20 of the group’s works have been selected for reproduction based on archives and documentary materials, which include installations, performances, videos, and photography. The dialogues and negotiations between artists and their artworks, and artworks and their exhibition spaces echo the Big Tail Elephants’ working ethos and their democratic group dynamics of respecting individuality as well as emphasizing equal collaboration. Between the presentation of these reproductions and the chronological narratives of the archives, which themselves provide shifting experiences of viewing artworks and reading histories, audiences are offered multiple entry points to understanding the Big Tail Elephants’ creative process and artworks. A bar area is staged as space for public programs such as dialogues, seminars, book launches, and workshops held during the exhibition. A publication of the same title accompanies the exhibition, incorporating important documents and archives of the group, as well as artist dialogues and statements, critical essays from the past and present, and complete photographic documentation of their works in Times Museum.

About Operation PRD

For the last thirty years of China’s flourishing “avant-garde,” “experimental,” and “contemporary” art movements, the Pearl River Delta has defied identification as simply an active region. It is, instead, an independent and unique site for experimentation. From the “Southern Artists Salon” of the 1980s, to the “Big Tail Elephants Working Group” and “Libreria Borges” a decade later-as well as more recent additions “Vitamin Creative Space” and the “Yangjiang Group”-these groups and other independent artists have, without exception, helped to establish this atmosphere. At the same time, Hong Kong and Macau, each with its own distinctive East-meets-West hybrid culture, contribute to this “alternativeness” through their own specific identities. Together these discrete yet interconnected places represent both a critical creative force in the Chinese-and international-contemporary art scene, and a liberated stance of unwavering independent thought. The independent perspective put forward by Pearl River Delta artists is regionally unified, while at the same time exhibiting specific differences between behavioral methodologies. These artists connect thought with behavior in their increasingly secular daily lives through both individualized and innovative artistic language. In a sense, the artistic culture of the Pearl River Delta Region has become not only a vital part of the Chinese and international landscape, but also an “alternate history” that has revealed new vantage points from which to view culture and art. Its existence allows for the continuous use of “alternative methods to boldly strike out or retreat” in revisions of current, and future, history.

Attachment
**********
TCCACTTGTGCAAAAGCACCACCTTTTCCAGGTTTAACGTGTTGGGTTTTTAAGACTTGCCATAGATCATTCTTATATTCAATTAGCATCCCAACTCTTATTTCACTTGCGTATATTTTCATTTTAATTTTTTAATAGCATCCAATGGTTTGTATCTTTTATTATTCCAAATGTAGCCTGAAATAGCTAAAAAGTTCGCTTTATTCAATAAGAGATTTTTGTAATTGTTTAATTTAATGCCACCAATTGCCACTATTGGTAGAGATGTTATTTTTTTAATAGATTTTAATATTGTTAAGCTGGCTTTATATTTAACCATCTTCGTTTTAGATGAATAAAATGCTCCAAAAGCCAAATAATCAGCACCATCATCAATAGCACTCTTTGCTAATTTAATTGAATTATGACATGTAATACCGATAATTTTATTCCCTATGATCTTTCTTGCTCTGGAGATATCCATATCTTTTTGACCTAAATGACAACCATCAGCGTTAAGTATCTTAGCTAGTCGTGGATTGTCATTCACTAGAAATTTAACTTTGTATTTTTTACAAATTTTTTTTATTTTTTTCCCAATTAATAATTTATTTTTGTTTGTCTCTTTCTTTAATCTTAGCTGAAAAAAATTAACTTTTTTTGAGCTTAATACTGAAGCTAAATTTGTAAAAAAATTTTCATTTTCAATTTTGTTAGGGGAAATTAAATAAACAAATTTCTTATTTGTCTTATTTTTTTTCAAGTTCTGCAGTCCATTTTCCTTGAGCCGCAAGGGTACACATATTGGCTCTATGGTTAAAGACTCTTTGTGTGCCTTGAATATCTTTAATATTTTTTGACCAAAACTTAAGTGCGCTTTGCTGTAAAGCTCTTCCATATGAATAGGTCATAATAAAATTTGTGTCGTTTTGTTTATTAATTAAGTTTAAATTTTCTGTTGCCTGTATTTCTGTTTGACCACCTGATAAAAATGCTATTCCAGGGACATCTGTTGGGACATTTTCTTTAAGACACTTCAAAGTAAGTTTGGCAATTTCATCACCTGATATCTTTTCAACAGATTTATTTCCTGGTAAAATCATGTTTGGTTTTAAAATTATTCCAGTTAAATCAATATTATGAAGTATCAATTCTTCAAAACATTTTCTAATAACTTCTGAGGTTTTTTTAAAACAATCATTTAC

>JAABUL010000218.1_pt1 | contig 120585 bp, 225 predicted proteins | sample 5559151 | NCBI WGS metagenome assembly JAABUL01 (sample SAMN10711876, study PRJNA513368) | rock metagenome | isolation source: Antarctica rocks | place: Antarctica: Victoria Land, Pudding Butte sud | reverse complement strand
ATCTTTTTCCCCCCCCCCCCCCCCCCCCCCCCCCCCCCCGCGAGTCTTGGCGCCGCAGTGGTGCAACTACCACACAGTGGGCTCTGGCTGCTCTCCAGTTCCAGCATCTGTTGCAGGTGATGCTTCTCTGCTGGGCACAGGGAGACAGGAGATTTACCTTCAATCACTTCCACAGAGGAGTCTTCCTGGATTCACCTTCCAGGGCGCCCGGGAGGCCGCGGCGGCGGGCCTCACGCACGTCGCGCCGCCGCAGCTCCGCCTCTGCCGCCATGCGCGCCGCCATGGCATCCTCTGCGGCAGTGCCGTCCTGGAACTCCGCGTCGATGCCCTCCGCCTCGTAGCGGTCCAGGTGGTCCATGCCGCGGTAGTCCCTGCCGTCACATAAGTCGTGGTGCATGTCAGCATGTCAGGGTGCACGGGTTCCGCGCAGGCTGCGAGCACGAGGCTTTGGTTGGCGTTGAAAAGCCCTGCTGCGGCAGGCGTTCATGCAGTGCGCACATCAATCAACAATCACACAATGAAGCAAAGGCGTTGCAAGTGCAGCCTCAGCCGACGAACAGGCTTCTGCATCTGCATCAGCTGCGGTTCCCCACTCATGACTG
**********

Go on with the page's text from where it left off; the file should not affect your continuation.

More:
“Operation PRD” is intended to recount this “alternate history”, through representative works from groups and individuals that have defined the region. With its distinct architecture and design situated “parasitically” among urban residents, Times Museum shares this independent creative model. Over the past five years since its founding, the Museum has been closely bound to the existing culture and development of Guangzhou and the Pearl River Delta Region.

“Operation PRD” is comprised of the “PRD Research Fellowship” and an annual exhibition. In light of the clear lack of research dedicated to contemporary art of the Pearl River Delta Region, the Times Museum is launching the “PRD Research Fellowship” as a platform for research-oriented practices, providing interdisciplinary resources and basic grant for artists, researchers, and writers focused on knowledge production specific to the Pearl River Delta Region. More detailed information regarding the grant will be released along with the opening of the “Big Tail Elephants Working Group” exhibition.

About the exhibition

Date: 14 June – 7 October 2016

VIP Preview: 15:00-17:30, Sunday, 12 June 2016 (invitation only)

Exhibition Period: 14 June to 7 October, 2016

Venue: Guangdong Times Museum

Address: Times Rose Garden III, Huangbianbei Road, Baiyun Avenue, Guangzhou, China

Opening Hours: Tuesday – Sunday, 10am-6pm (closed on Monday except for public holidays)

Guided Tour: 15:00-15:30pm, every Saturday & Sunday, 18 June to 7 October, 2016,

Participating Artists: Chen Shaoxiong(1962), Liang Juhui(1959-2006), Lin Yilin(1964) and Xu Tan(1957)

Curated by: Hou Hanru, Nikita Yingqian Cai

Academic Director: Wang Huangsheng

Organizer: Guangdong Times Museum

Research Collaboration: Asia Art Archive, CANTOBON


Special Thanks: Times Property

Courtesy of the artists and Guangdong Times Museum, for further information please contact + 8620 26272363 or visit